Dr. James C. Denison
President, Center for Informed Faith, Dallas, TX
January 6, 2011
Chocolate pigs and the New Year
Unless you live in Austria, you probably didn’t celebrate the New Year with a pig-shaped lucky charm. Stalls across the country sell the little porkers in chocolate, glass, wood, rubber or soap. Pigs apparently represented food and sustenance for farmers in preindustrial times.
As we begin the new year, we’re learning to pray and live by Jesus’ will for us. As we have seen this week, he taught us to call God “our Father in heaven.” Now we come to the first petition we are to make to this God: “hallowed be your name” (Matthew 6:9). What does this mean? How does praying these words align our lives with God’s will for us?
Jesus probably adapted this petition from an early form of what became a basic synagogue prayer, the Kaddish. New Testament scholar Joachim Jeremias gives us its oldest form: “Exalted and hallowed be his great name in the world which he created according to his will. May he let his kingdom rule in your lifetime and in your days and in the lifetime of the whole house of Israel, speedily and soon. And to this, say: amen.”
The Jewish people knew their God to be “holy, holy, holy” (Isaiah 6:3). “Hallowed” means “to be made holy.” God’s “name” refers to his character and reputation. Our first request should be that God help us to glorify and honor him with all that we are about to pray and do today.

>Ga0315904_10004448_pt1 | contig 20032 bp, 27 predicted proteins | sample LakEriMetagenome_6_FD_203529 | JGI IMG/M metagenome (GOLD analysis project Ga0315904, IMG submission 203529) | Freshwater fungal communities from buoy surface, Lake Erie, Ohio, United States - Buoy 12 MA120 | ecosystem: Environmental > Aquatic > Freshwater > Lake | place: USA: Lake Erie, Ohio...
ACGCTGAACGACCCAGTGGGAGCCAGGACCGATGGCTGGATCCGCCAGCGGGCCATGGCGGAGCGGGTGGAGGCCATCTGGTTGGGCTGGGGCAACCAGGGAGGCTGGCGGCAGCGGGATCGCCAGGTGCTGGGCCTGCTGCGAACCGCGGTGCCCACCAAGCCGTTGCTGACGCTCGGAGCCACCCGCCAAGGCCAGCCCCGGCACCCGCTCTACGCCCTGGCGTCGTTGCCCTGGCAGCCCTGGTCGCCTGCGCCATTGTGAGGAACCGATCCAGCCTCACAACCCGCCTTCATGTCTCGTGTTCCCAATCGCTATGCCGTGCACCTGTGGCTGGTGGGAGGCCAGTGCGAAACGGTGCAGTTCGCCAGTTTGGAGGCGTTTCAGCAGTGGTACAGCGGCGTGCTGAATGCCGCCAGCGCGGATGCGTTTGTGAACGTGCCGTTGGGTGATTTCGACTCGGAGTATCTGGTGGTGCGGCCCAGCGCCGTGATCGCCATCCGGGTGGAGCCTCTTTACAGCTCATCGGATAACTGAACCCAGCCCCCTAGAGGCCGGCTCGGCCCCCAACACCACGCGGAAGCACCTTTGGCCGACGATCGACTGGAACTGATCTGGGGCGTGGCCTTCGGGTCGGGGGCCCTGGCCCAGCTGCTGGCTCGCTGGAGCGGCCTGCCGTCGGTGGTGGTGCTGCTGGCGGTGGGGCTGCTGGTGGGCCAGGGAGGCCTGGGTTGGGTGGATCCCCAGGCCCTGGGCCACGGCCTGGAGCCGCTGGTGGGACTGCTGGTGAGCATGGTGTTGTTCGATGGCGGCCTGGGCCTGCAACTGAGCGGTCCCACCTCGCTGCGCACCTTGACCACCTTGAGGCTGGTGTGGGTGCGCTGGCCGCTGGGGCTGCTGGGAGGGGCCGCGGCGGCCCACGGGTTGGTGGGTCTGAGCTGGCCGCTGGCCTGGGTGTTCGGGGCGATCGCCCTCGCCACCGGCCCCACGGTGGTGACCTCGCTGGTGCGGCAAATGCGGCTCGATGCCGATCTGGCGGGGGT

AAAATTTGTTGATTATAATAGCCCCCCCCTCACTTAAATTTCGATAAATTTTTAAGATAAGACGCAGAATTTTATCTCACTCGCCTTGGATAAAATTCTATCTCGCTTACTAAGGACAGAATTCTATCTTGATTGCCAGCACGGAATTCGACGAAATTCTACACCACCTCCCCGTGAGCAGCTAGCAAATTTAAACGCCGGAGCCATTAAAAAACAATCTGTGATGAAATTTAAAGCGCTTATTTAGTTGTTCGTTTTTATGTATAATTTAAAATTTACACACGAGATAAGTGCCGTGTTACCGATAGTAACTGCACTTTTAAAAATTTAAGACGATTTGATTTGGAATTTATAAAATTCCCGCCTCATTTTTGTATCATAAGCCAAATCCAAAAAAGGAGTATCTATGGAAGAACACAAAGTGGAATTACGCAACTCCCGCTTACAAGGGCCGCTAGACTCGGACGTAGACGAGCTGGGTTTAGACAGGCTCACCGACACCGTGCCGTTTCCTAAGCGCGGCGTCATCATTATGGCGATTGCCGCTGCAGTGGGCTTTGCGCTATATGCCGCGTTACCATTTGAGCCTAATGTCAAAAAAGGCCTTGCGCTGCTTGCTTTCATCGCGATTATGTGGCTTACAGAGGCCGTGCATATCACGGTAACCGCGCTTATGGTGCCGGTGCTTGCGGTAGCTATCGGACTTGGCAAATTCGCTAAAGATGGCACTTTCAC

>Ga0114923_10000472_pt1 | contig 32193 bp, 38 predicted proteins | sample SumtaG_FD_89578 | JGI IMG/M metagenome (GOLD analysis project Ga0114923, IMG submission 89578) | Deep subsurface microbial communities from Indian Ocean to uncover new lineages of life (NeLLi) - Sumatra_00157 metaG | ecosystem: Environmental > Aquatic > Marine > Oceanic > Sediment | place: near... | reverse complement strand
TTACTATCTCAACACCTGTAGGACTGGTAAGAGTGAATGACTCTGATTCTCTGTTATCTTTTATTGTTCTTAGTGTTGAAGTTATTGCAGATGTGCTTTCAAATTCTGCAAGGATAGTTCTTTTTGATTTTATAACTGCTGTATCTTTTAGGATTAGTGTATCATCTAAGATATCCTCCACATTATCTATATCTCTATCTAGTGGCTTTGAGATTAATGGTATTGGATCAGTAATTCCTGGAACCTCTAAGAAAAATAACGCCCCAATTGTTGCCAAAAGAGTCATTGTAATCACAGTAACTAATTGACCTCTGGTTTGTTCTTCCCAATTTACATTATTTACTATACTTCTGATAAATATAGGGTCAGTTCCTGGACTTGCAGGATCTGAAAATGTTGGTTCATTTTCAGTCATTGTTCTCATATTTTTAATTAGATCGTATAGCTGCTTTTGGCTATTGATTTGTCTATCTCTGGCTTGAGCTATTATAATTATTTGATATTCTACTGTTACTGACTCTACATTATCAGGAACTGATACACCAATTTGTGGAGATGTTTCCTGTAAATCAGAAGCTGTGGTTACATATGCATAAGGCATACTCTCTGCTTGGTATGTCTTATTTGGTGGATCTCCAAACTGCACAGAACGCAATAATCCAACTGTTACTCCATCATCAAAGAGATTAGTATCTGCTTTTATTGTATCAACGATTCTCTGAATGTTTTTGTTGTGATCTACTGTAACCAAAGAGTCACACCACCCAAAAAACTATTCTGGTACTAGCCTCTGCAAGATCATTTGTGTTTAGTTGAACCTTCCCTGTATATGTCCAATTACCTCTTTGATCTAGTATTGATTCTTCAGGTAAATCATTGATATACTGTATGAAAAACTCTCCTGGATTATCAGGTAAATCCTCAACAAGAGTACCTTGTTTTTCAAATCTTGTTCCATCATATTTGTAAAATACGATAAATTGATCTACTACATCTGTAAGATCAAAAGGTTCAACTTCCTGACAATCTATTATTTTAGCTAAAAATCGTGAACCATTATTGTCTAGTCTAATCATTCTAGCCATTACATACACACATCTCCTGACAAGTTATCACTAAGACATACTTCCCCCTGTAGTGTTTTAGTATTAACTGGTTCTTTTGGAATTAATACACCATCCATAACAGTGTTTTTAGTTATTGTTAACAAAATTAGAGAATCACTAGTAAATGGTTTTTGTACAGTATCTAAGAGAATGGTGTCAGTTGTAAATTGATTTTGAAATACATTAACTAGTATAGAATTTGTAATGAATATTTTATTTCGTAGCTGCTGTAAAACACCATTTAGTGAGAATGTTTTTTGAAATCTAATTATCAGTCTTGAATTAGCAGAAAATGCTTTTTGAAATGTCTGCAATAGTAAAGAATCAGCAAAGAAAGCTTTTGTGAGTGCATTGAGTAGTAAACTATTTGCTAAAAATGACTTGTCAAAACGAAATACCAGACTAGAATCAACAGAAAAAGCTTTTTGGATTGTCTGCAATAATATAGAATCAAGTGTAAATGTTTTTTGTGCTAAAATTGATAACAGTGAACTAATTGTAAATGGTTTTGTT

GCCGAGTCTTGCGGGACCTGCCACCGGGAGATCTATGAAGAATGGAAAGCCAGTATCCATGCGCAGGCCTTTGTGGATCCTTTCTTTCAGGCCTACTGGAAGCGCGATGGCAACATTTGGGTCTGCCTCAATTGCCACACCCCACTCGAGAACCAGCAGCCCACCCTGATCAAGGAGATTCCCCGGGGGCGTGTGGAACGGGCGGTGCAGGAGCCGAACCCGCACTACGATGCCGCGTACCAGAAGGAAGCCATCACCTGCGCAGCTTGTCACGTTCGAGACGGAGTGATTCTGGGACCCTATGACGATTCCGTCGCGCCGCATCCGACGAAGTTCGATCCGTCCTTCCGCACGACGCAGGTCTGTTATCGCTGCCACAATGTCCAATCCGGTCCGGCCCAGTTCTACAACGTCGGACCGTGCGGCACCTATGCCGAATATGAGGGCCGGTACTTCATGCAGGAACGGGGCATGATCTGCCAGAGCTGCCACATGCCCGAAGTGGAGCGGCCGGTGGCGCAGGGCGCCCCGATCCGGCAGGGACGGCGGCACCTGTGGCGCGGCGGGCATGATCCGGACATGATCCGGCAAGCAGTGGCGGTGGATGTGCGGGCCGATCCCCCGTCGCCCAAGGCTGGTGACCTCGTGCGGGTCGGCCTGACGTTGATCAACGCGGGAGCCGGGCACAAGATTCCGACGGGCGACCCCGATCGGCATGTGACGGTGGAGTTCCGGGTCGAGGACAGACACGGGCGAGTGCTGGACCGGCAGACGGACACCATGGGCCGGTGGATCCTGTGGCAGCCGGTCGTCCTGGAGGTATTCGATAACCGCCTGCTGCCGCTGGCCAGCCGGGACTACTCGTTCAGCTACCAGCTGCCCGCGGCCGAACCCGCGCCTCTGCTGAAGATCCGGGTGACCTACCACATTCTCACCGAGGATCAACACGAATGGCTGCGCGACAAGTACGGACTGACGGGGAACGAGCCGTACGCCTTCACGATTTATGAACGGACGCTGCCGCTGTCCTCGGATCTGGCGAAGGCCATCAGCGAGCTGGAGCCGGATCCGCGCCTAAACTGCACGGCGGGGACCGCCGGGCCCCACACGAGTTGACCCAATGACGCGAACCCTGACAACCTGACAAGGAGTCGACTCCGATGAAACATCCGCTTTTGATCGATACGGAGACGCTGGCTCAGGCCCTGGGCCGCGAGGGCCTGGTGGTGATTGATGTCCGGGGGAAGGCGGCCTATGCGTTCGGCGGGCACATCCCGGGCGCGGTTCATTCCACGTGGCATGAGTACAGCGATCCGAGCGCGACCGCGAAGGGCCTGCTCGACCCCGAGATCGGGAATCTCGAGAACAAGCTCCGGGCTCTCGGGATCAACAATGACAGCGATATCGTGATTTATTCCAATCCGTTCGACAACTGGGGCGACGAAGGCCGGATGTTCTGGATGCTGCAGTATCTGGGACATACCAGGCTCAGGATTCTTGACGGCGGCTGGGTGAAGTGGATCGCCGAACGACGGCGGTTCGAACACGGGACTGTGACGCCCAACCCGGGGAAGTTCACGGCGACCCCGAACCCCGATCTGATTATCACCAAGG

God will not share his glory. Whenever we seek to glorify him with our lives, we will have his power and guidance as we fulfill his will. There is room on the throne of your heart for only one person. Put him there every morning. Say with the Psalmist, “The Lord reigns, he is robed in majesty; the Lord is robed in majesty and is armed with strength. The world is firmly established; it cannot be moved. Your throne was established long ago; you are from all eternity” (Psalm 93:1-2).
Say with Exodus 15:18: “The Lord will reign for ever and ever.” Say with Psalm 29:10: “The Lord sits enthroned over the flood; the Lord is enthroned as King forever.” Say with 2 Kings 19:15: “O Lord, God of Israel, enthroned between the cherubim, you alone are God over all the kingdoms of the earth.” Say with Zechariah 14:9, “The Lord will be king over the whole earth. On that day there will be one Lord, and his name the only name.”
In his catechism Martin Luther asks, “How is God’s name hallowed amongst us?” and his answer is, “When both our life and doctrine are truly Christian.” Presbyterian pastor and theologian James Montgomery Boice says, “If I were to rephrase this first part of the Lord’s Prayer, I believe I would say, ‘My Father in heaven, my first desire is that in everything you might have preeminence.'”
Charles Spurgeon, the “prince of preachers,” exhorted us: “May his name be treated reverently, and may all that is about him—his Word and his Gospel—be regarded with the deepest awe! It is for us so to walk before the Lord in all lowliness, that all shall see that we reverence the character of the thrice-holy One. Then we can truly pray, ‘Hallowed be thy name,’ when we hallow it ourselves.”
Have you made him your King today? Do you typically begin your prayers and day by asking God to use your life for his glory? Will you?